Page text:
Saturday, 27 November 2010

... Patagonia: Is There A Dr. In The Tent?

I awoke in Tent Burj Al Arab feeling pretty good for having just spent the night in the wilderness ...admittedly having worn 2 long sleeved tops, 1 tshirt, a sports bra, a jacket, a ski jacket, 3 pairs of pants, two hats, two pairs of hiking socks and a pair of fingerless gloves. I also turned my Sigg bottle into a hot water bottle which started at my feet but I'd somehow ended up hugging during the night. I could still move my limbs and nothing had dropped off. That's a good start me thinks. Even better was the sun I could feel coming through the tent wall.

Of course it's a sobering thought when in the next field you spy a slaughtered guanaco. Probably a puma being the culprit.

Hielos Patagonicos Catamaran was the mode of transport across the Carribean-blue Lago Pehoe. That is after a quick hike, nay meander by my recent standards up to the windy Salto Grande waterfall. The catamaran takes hikers to the Mountain Lodge Paine Grande and most come here to start the "W" circuit, which takes 4-5 days.

Today's hike was to be a measley 19km through the Valle Frances affording views of Los Cuernos (The "Horns") and Glaciar Frances, which often has avalanches. It is said to be one of the most spectacular cirques in the Paine range.

The hike was going well through the beautiful plush green valley, that is until my foot decided to pick a fight with a tree root. All I remember seeing was the tree trunk that my face decided to plant itself into. Then it went dark.  I don't really remember anything else until hearing someone calling my name, c-spine being applied and then looking up into the leaves of the trees above. "Do you know where you are?" Yes, I might not know who I am right now but I've still got an hour of this hike to go! I picked the best group to hike with - it consisted of not one but two medics. I make an awful patient but they took excellent care of me. Not sure how I managed it but aside from a bit of dirt, a grazed finger and a bruised ego I was fine. The liquid coming out of my nose wasn't cerebral fluid, it wasn't even blood, it was good ol' fashioned snot. After some pick me up sugar in various delectable forms and another check over I was up, on my feet and surrounded by my newly appointed body guards, protecting me from the evil that is Mother Nature. I suspect there was a collective sigh of relief from all present, it would've taken the park rangers about 4 hours to reach us and then the thought of being stretchered all the way back?!? Not high on my list of things I particularly want to do on this trip. Funny that.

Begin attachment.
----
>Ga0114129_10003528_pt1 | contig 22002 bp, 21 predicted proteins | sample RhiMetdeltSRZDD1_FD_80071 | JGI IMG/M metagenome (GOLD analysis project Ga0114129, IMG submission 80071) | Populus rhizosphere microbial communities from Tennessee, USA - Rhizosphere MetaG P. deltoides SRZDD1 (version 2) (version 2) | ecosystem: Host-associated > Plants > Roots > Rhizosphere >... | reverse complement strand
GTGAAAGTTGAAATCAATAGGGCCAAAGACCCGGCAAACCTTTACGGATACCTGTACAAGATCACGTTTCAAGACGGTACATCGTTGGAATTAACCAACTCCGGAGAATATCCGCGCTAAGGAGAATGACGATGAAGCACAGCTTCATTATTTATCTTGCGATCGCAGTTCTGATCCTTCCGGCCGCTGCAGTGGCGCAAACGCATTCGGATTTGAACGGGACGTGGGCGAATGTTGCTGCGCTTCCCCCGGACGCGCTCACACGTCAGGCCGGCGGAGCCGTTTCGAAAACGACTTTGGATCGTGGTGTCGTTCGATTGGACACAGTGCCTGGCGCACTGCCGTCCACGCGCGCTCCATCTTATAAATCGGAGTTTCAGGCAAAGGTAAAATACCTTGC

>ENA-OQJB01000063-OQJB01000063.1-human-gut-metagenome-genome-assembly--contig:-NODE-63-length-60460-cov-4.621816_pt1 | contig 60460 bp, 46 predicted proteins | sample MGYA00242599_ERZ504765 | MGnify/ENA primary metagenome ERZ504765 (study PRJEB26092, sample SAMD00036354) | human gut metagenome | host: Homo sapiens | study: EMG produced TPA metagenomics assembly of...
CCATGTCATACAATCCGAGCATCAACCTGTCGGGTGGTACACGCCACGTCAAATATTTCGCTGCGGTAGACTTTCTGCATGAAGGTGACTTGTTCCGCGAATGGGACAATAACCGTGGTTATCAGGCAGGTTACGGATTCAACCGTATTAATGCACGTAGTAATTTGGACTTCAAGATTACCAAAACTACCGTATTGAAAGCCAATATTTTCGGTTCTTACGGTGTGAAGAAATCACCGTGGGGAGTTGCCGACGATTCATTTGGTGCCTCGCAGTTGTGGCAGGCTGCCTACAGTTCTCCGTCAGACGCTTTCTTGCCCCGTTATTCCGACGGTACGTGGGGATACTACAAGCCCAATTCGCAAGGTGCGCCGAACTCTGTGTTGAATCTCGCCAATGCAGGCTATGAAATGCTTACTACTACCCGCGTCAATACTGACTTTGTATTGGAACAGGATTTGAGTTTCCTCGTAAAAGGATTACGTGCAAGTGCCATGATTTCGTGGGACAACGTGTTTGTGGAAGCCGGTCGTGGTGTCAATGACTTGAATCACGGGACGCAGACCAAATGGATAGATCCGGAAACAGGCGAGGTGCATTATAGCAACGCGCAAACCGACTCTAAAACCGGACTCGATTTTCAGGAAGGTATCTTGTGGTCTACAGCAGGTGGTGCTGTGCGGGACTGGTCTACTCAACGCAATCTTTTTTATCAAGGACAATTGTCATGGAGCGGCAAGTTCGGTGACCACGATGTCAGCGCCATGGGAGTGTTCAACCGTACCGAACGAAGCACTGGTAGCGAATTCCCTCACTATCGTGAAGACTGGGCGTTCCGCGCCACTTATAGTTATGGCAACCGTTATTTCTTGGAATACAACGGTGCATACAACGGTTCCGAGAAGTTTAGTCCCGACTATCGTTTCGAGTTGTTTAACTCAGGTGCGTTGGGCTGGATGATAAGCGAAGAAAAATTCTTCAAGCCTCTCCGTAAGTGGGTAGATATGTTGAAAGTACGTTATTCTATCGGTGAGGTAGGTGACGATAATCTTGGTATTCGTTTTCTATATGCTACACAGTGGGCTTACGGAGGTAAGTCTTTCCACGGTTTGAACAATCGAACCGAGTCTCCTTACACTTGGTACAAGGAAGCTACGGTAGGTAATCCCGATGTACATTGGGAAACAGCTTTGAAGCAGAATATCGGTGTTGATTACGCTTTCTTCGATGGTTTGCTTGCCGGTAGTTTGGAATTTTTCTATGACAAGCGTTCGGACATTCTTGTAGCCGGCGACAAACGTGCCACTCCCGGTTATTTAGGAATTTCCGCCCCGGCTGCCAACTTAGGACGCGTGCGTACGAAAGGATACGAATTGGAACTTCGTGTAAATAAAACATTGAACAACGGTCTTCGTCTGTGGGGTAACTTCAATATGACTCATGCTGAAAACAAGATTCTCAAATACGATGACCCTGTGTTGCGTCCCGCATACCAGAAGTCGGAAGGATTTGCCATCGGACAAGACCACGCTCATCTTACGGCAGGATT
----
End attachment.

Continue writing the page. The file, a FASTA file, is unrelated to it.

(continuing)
Reaching the lookout point for a spectacular view of the Horns whilst listening to the roar of the avalanches on Glaciar Frances and the waterfall of Rio Frances was a bit more fist-pump worthy, in view of how I decided to spice up the hike there. It’s hard to imagine just how deep the snow banks on the glacier are. Needless to say I watched my step far more closely on the long trek back. They do say that hiking the national park is memorable.....

It was good to finally get back to base camp and some well earned food.... ok, ok it was good to finally be able to sit down. I would have probably done better eating my food by use of a straw - less effort. A 24 hour watch meant my celebratory post-hike pisco sour was"taken away for medical reasons". To be honest I suspect one of the crafty medics drank it.

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